Unit 5: Crisis and Change
Lesson D: Postwar Anxiety, Creativity, and Change
Activity 8: Women's Suffrage Historical Opposition
As of the end of 2010, women had partial or no suffrage in five of the world’s countries. These include Brunei, Lebanon, Saudi Arabia, the United Arab Emirates, and Vatican City/The Holy See. Three of these limit both men and women in their rights to vote. Lebanon allows women to vote, but requires proof of elementary education and does not make voting compulsory for women, as it is for men. Saudi Arabia is the only country in the world with no suffrage for women.
Women's suffrage may be a nearly universal reality now, but, as the women's suffrage movement was gaining popularity in the United States (and elsewhere) at the beginning of the 20th century, suffragists were subject to arrest and spending time in jail. Public opinion was not entirely in favor of this major change. This political cartoon shows a counter-view to suffrage in the United States. The four women suffragists depicted are shown riding a steamroller and crushing rocks labeled the "opposition."
The following image shows action taken by some in the United States to found an organization opposed to women’s suffrage. The anti-suffrage movement was well-organized and well-funded. This movement argued that most women really did not want the right to vote and may not actually be qualified to vote anyway.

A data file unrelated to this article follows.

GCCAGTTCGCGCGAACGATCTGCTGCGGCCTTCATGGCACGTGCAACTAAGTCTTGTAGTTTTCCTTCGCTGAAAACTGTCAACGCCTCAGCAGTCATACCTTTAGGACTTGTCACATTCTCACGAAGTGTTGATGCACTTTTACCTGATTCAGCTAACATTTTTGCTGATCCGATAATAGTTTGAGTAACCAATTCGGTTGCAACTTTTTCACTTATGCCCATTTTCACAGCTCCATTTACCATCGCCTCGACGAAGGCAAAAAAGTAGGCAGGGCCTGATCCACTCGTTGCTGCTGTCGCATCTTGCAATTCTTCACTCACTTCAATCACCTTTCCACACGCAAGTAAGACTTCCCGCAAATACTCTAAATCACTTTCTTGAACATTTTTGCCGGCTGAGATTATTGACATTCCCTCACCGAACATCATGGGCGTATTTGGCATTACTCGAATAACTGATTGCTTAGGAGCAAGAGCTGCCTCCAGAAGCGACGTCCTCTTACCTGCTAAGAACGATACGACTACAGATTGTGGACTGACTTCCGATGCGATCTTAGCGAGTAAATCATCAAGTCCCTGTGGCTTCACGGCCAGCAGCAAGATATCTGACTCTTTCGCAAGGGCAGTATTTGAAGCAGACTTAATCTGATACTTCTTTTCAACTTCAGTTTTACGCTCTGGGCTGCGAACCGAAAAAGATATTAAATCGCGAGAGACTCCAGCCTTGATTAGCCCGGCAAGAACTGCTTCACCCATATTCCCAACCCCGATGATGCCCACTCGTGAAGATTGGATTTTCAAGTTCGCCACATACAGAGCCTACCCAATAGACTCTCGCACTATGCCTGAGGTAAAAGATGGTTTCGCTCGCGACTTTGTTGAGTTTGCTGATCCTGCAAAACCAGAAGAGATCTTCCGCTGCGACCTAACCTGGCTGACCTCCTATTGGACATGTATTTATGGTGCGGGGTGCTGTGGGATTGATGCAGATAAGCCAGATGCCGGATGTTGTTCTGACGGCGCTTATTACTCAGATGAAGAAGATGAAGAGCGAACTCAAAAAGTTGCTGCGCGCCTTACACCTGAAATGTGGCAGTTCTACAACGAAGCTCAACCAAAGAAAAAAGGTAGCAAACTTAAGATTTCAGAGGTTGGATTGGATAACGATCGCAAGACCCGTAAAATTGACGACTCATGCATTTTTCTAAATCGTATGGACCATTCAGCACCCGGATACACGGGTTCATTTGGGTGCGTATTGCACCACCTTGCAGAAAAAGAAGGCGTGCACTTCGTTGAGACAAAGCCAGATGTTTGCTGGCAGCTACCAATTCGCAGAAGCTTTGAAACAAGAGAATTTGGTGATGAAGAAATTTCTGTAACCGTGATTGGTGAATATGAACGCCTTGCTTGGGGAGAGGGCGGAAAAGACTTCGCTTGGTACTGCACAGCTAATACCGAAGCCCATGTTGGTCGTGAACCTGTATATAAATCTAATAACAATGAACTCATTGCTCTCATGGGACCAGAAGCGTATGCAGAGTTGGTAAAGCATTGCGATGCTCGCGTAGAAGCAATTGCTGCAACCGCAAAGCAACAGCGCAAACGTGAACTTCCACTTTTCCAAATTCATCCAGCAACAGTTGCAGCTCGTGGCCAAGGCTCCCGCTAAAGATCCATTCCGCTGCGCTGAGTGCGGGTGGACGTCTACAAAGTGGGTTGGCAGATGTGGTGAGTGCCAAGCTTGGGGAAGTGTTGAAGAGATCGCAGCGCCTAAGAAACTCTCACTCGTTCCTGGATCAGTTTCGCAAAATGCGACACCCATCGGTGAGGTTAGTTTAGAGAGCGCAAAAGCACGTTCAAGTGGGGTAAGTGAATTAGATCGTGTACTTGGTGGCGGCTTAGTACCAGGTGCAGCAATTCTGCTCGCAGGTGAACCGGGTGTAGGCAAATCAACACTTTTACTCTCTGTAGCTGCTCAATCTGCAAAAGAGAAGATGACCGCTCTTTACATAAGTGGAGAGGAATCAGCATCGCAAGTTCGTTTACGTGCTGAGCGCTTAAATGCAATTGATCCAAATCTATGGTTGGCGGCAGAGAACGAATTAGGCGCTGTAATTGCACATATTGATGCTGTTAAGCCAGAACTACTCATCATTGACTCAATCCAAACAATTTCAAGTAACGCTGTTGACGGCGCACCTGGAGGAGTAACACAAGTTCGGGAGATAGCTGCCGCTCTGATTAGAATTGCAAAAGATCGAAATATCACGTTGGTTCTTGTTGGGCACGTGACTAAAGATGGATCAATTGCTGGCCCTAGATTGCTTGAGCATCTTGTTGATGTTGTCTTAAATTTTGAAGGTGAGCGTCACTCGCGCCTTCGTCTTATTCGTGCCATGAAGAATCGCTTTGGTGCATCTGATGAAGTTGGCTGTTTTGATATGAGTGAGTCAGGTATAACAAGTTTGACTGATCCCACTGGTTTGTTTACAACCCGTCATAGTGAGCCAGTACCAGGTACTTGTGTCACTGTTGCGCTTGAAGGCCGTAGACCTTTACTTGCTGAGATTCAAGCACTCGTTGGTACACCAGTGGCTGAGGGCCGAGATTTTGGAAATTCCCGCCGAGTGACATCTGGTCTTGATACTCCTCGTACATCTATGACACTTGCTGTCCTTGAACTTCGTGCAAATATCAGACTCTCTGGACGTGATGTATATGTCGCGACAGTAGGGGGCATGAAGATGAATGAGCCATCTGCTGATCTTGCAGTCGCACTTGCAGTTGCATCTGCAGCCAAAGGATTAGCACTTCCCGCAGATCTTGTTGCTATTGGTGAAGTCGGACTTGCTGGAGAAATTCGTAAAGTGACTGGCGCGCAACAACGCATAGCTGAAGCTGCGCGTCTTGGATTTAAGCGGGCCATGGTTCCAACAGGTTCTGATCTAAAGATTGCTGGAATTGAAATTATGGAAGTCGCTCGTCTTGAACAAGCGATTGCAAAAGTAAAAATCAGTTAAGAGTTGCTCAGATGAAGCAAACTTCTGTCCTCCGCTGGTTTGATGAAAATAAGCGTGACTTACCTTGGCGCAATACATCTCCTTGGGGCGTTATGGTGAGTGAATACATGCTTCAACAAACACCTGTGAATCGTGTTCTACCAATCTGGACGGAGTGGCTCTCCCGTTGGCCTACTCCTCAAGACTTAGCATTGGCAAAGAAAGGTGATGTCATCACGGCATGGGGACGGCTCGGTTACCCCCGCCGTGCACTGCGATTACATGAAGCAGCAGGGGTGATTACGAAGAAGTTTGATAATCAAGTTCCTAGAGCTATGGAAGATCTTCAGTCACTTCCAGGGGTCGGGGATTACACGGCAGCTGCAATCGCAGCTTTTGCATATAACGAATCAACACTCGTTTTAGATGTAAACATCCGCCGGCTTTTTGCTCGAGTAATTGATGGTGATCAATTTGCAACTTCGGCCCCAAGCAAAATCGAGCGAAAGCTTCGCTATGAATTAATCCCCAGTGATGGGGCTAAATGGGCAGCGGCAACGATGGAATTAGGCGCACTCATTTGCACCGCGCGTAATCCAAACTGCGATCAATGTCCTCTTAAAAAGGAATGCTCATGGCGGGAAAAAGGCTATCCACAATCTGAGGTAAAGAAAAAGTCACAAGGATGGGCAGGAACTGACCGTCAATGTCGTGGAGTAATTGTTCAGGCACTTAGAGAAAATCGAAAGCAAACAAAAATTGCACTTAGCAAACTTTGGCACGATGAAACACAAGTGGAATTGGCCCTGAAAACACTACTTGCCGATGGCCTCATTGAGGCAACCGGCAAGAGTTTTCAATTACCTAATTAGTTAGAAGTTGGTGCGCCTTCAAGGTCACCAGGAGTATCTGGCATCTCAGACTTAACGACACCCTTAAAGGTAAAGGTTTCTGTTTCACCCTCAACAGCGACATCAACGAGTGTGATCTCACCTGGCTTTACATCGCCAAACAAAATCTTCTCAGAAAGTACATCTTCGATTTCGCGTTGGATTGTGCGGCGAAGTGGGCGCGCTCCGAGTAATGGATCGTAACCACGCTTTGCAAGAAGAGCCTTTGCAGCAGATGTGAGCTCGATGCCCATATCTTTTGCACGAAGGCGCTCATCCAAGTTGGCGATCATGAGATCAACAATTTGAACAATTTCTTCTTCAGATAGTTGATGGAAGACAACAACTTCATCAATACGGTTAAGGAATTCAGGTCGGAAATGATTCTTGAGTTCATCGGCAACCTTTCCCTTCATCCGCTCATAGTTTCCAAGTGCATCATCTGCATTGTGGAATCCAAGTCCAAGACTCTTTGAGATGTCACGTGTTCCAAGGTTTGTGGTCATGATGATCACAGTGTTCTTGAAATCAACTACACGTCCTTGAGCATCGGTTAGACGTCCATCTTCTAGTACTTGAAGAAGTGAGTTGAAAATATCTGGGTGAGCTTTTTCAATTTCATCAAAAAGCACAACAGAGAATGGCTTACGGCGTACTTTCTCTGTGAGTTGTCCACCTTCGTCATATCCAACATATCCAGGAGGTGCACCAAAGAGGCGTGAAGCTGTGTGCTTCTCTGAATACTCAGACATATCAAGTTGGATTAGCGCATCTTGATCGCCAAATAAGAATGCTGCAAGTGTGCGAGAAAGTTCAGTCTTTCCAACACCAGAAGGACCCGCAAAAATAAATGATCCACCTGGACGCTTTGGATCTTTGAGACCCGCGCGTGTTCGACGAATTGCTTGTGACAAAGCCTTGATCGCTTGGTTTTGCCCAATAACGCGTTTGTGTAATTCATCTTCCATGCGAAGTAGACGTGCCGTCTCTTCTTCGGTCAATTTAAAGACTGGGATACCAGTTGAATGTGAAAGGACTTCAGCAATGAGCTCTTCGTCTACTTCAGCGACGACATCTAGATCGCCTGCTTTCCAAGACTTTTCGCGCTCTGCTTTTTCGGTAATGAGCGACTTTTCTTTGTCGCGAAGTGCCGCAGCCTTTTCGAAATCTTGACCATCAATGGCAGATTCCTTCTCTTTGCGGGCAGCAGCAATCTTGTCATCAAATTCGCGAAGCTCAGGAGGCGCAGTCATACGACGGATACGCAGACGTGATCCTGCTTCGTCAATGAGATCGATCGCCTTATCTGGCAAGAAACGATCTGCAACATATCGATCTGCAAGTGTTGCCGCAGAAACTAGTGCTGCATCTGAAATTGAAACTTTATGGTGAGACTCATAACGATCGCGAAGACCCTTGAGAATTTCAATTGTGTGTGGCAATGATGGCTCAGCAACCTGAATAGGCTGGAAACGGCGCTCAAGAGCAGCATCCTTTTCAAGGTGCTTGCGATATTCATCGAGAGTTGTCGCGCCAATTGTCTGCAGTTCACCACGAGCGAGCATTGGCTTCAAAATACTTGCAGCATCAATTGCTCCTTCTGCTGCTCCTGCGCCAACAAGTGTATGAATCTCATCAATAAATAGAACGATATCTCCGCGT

Directions: Read the following humorous response to anti-suffrage written by Alice Duer Miller, a poet, satirist, and writer from New York City.
Why We Don't Want Men to Vote
- Because man's place is in the army.
- Because no man really wants to settle any question otherwise than by fighting about it.
- Because if men should adopt peaceable methods, women will no longer look up to them.
- Because men will lose their charm if they step out of their natural sphere and interest themselves in other matters than feats of arms, uniforms, and drums.
- Because men are too emotional to vote. Their conduct at baseball games and political conventions shows this, while their innate tendency to appeal to force renders them unfit for government.
Classroom Activity - Women's Suffrage
Directions: Prepare a response to the discussion questions below. Follow your teacher's directions to participate in your class discussion.
- Are the claims as accurate and solid as those presented by the anti-suffragists?
- How do Alice Duer Miller's words reflect the attitudes about "women" and their relationship to society that presented the historical challenge to women's suffrage?
Select the link to review the Discussion Scoring Tool (pdf).
 Source: This work from http://en.wikipedia.org/wiki/File:US_SuffrageSteamrollerCartoon.png is in the public domain in the United States because it was registered with the U.S. Copyrights Office or published before January 1, 1923.
 Source: This image from http://memory.loc.gov/cgi-bin/query/r?ammem/suffrg:@FIELD%28NUMBER%283a26270%29%29 is from the Library of Congress. The Library of Congress has exhaustively researched the contents of this collection to ascertain any possible legal rights embodied in the materials. Items included here with the permission of rights holders are listed below. Many of the items in this collection are in the public domain, that is, not subject to copyright protection such as the works of employees of the federal government of the United States.